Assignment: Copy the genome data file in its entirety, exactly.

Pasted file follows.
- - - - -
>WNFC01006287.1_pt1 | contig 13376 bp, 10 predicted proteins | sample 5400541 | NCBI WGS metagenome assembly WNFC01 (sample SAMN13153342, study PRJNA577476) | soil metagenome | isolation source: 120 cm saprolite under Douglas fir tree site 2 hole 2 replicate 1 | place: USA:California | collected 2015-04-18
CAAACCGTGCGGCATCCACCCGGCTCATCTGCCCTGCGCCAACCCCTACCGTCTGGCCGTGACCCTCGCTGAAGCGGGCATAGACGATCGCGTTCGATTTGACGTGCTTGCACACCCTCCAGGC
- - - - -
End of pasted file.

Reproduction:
>WNFC01006287.1_pt1 | contig 13376 bp, 10 predicted proteins | sample 5400541 | NCBI WGS metagenome assembly WNFC01 (sample SAMN13153342, study PRJNA577476) | soil metagenome | isolation source: 120 cm saprolite under Douglas fir tree site 2 hole 2 replicate 1 | place: USA:California | collected 2015-04-18
CAAACCGTGCGGCATCCACCCGGCTCATCTGCCCTGCGCCAACCCCTACCGTCTGGCCGTGACCCTCGCTGAAGCGGGCATAGACGATCGCGTTCGATTTGACGTGCTTGCACACCCTCCAGGC